3 years ago I asked myself if I could live without a car and decided that I wasn't ready to give it up. I did want to work towards breaking the habit so I decided to downsize my car. I looked into the Prius hybrid but the battery technology was still unproven, not to mention that it was a butt-ugly car. The Smart Car seemed pretty stupid when it came to storage space - it would be like having a motorcycle with a side-car. I ended up choosing the car that had the best combination of performance and prettiness that still qualified as an ultra-low emission vehicle. So this might seemed somewhat spoiled but I chose the BMW320i.

The lease runs out in 2 weeks and I find myself asking again if I can live without a car. I've been taking transit and walking a lot lately and really enjoying it, and I got my bike tuned-up and ready for summer. My lifestyle today is decidedly more relaxed and I just might be able to break the habit this time around. I'm going to experiment this summer living without a car in my life for the first time since I was 15 (I saved up and bought my first car before I even got my license). Sometime before it starts to snow again I will compare the ultra-small, ultra-efficient Toyota Yaris to the larger but even more efficient Toyota Camry Hybrid but hopefully by then I will learn to be carless and carefree.

Wednesday, May 09, 2007

Green Campaigns on the Horizon

It seems to me that most political parties are conservative by nature. Not because of their policies but by the way they run their own campiagns. The most common strategy seems to be to get and keep votes by preaching to the choir. Their's is a path of least resistance treaded mainly by avoiding offense. The federal issue of the environment is a case in point.

The Conservative Party cannot bring itself to offend the big corporate polluters lest it loses the support of their moneyed base. The NDP talks a good game but always backs away because it's afraid of offending the big industry unions like the Autoworkers even though these constituents create heavy rusting products that spew massive amounts of hazardous emissions. Meanwhile in the middle, the Liberal Party is content to appeal to everyone all at once and couldn't achieve anything of significance with regard to the environment even though they were given consecutive majority governments with which to work.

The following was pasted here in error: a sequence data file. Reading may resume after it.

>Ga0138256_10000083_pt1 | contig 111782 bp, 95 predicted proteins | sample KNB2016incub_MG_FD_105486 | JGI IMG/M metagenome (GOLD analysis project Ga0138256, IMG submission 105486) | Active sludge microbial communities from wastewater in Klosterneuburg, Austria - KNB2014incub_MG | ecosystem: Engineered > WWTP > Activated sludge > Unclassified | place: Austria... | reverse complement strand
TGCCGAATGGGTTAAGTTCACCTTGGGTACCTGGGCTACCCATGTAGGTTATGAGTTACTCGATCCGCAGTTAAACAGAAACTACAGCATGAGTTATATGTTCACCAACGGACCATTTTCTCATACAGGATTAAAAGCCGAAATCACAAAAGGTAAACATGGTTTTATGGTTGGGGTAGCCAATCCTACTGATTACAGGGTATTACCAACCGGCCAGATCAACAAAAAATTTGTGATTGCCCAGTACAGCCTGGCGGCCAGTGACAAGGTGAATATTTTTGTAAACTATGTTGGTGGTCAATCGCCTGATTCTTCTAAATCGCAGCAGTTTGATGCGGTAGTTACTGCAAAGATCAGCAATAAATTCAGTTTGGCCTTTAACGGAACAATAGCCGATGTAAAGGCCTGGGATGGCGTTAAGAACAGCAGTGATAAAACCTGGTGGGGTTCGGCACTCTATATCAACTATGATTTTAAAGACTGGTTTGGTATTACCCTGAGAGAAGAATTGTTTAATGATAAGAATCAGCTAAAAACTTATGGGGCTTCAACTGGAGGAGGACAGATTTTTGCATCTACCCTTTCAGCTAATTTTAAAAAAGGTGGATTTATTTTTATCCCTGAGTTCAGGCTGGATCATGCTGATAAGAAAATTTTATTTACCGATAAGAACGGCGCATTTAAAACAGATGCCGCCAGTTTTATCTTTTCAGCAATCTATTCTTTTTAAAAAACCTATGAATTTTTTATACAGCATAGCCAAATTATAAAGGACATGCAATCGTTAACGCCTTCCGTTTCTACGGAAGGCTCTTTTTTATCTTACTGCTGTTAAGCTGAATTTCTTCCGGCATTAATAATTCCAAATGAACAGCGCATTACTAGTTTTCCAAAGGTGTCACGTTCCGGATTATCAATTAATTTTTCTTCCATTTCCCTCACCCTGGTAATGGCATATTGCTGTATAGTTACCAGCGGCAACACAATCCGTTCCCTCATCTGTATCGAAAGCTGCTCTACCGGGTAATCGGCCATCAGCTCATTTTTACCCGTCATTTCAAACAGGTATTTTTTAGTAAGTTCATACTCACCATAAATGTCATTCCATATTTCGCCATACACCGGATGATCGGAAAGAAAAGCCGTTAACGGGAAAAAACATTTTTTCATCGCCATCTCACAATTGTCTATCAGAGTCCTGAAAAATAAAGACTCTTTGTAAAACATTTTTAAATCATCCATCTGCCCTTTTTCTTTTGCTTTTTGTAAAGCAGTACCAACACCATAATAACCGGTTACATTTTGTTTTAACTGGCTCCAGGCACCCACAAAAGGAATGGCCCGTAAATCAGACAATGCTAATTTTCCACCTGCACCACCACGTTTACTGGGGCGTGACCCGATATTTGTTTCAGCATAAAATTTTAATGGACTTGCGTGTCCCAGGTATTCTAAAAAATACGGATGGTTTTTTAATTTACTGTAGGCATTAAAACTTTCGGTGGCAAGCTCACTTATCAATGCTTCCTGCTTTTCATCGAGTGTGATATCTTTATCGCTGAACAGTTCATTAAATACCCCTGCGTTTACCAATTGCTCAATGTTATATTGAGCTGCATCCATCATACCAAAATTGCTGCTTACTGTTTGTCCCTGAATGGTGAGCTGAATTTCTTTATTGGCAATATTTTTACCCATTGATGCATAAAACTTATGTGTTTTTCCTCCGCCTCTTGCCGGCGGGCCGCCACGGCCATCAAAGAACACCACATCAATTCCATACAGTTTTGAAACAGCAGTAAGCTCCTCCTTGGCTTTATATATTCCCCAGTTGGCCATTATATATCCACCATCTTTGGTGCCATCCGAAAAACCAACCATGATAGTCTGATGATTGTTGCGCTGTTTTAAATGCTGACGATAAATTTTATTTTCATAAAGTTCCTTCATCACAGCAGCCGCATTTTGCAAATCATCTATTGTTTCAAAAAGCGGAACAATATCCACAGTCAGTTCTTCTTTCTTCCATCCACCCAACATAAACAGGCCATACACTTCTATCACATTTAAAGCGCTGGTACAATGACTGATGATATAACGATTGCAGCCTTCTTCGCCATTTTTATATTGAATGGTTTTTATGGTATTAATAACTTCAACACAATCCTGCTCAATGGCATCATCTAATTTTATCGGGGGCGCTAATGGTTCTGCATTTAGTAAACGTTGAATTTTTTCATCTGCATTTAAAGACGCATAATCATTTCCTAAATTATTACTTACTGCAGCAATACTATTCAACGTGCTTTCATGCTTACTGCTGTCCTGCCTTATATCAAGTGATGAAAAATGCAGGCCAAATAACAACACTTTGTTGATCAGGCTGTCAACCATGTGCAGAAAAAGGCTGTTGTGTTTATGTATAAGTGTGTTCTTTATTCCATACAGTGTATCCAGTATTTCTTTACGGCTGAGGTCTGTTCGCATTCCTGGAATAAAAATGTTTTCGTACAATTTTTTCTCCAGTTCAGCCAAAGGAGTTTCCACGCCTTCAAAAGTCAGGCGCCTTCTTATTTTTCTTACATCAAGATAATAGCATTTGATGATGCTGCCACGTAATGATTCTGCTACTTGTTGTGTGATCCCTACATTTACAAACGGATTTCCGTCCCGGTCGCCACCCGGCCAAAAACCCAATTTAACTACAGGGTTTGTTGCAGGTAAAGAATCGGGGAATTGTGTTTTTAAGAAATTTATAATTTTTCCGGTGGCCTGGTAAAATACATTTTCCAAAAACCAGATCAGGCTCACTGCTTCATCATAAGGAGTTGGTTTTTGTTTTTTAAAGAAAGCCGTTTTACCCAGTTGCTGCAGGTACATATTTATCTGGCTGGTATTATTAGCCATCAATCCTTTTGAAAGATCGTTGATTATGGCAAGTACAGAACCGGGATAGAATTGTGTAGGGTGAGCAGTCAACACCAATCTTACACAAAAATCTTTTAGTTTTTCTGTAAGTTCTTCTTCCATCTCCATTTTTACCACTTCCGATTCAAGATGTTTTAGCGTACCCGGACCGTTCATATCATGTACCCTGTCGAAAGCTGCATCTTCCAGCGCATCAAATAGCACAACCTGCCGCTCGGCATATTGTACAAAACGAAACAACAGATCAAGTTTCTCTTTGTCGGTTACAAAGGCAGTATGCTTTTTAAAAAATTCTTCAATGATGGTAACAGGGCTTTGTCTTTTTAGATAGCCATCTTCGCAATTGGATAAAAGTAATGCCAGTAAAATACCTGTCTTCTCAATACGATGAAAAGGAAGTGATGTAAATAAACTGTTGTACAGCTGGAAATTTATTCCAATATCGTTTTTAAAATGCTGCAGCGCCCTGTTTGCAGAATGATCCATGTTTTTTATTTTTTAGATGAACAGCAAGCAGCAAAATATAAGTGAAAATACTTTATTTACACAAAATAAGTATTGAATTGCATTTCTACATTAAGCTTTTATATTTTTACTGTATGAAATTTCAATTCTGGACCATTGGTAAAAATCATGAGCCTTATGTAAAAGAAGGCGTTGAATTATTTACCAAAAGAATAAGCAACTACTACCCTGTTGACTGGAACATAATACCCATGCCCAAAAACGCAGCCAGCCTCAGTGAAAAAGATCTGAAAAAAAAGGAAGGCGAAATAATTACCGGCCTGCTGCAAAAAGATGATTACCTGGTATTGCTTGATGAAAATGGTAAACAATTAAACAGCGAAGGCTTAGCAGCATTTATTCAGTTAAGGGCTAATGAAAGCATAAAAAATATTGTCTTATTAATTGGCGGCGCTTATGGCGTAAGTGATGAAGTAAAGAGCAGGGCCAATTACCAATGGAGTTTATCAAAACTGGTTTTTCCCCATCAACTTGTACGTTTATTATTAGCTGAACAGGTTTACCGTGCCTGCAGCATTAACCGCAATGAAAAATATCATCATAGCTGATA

The Green Party seems to be the only party that takes this issue seriously enough beyond just using it as a vote-begging plank in their platform. They however have very little experience governing and some of their candidates may be too green (in a bad way) to step up and run an administration. I'm encouraged by Stephane Dion's posture on the environment and also his cooperation with Elizabeth May in not running opposing candidates in their respective ridings. The best case scenario could be a close cooperation between these two parties.

The New Democrats would have been the natural partner for the Green Party but they've let a great opportunity slip from their grasp. They are in danger of becoming irrelevant and altogether collapsing because they're still supported by an outdated ideological framework built on a rusty base.

Sunday, May 06, 2007

Prolly Probably

I've noticed on more than a few occasions that some young people have begun to substitute the word prolly for probably. There are of course many examples of words that have been shortened to save on the number of characters required to send a text message but this one really bugs me. It only saves 2 characters so you gain very little but you lose a lot.